About 8 years ago, my mother-in-law was sitting next to me waiting for a table at a restaurant with the rest of our family. She was uncomfortable and said she had a bladder infection that made it hard for her to eat out. First I asked how long this had been going on, and she said over a year. Then I asked if she had seen her doctor, and she said yes, about every six weeks, and each time she was put on a course of antibiotics. She also said that the last time, she told the doctor she had blood in her urine. The doctor responded by asking her if she knew what color blood was.
At this point, I began to see red. My mother-in-law's mental capacity was never dulled, and the dismissal of her observations was either obnoxious at best or negligent at worst. She was in an HMO and I knew that, until she went through the gatekeeper of her primary care physician (PCP), she would not be seeing a urologist. I asked that she make and appointment with her PCP and to take me with her. So began my journey into advocacy.
We went to the appointment and the doctor asked for a specimen. While my mother-in-law was out of the room, I was told what a lovely lady she was, to which I replied, "Yes, and she's sharp as a tack, and if she says she saw blood in her urine, that is what she saw."
We were referred to the urologist. The urologist told us he thought there might be some scarring of the urethea and the best thing to do was to install a stint with minor surgery to relieve the bladder pressure. In the meantime, he had her put on a catheter to help with involuntary leaks.
On the day of surgery, I was the one who took her and stayed while the rest of the family went about their business. When the doctor came out of surgery, I was the one who was waiting. He told me that my sweet mother-in-law had advanced bladder cancer and that the choices were: remove the bladder and possibly give her an embarrassing and painful small amount of time, or, allow her to pass away within a little over a month due to uremic poisoning. I called my father-in-law. He came from work, and the surgeon explained the choices. He said if it were him, his choice would be to do nothing, because uremic poisoning was relatively painless. And after a few minutes, the decision was made. My mother-in-law went on hospice. She was actually gratful the decision was made this way because her only fear was that she would die in pain.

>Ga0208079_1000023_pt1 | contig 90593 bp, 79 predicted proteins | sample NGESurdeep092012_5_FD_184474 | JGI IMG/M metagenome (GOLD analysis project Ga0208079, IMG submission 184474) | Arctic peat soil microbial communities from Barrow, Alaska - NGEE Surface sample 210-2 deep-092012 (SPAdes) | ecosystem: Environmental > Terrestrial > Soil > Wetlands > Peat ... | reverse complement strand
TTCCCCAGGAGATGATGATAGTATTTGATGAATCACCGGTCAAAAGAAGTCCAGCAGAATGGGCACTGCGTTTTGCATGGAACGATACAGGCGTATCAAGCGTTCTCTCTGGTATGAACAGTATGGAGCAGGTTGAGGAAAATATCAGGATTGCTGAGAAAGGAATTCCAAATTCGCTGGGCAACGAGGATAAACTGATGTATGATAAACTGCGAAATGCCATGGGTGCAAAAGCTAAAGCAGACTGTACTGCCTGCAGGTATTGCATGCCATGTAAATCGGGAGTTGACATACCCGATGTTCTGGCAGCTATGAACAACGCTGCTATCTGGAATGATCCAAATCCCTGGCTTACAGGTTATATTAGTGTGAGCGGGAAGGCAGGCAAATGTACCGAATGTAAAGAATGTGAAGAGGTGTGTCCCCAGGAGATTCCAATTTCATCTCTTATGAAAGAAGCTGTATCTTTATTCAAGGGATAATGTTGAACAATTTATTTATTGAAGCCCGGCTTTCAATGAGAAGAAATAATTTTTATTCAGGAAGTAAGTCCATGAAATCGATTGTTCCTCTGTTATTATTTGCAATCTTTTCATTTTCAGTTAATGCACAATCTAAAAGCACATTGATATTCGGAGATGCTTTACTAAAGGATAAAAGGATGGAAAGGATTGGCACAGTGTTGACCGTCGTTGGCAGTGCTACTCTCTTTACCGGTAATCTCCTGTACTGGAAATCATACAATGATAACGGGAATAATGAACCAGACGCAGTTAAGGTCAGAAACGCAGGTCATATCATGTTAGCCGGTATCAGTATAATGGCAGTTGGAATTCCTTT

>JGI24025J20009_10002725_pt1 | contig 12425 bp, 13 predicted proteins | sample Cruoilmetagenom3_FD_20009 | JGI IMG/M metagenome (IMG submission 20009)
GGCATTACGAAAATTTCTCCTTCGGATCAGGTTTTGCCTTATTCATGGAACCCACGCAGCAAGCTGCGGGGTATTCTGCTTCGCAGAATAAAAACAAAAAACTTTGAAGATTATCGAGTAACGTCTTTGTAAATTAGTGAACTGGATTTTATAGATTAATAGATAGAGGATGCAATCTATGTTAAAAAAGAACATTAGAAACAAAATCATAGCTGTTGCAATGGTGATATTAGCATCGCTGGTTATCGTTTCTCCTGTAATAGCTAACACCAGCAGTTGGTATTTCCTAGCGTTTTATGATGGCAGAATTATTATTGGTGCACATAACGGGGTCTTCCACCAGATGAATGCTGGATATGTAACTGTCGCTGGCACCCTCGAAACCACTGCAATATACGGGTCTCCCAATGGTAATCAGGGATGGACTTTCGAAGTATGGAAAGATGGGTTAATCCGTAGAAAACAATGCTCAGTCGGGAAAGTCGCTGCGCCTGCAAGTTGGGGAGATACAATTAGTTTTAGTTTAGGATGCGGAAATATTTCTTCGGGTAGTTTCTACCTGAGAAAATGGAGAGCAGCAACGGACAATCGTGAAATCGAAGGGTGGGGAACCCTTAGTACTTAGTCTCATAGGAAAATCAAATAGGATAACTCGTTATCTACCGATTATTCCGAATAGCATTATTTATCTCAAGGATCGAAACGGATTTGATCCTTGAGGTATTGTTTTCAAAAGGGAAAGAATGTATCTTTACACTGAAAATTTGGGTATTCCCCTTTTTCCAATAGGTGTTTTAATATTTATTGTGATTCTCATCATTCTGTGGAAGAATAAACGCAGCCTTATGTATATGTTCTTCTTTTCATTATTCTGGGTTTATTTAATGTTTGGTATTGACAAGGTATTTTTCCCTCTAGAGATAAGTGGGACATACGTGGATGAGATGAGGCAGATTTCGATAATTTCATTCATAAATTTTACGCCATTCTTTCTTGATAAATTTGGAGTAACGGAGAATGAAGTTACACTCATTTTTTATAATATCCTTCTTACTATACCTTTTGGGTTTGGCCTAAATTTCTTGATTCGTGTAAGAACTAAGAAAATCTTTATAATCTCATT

My advocacy for my mother-in-law came too late to save her, but I do the same for my father-in-law and--until she moved to live with other family members--for my mom. I go to all their appointments with them and deal with their meds, and with juggling all of their meal requirements. It has not been easy, but my grandkids still have two great-grandparents. And that's thanks enough.
Advocacy is crucial in the face of stereotypes of the elderly and of gatekeeping physicians whose HMOs are reluctant to refer patients to specialists.
Do you have experiences advocating for family members? Does your family look to you as the caretaker? What kind of help do you need? Share your experiences in comments, and let's keep this conversation going.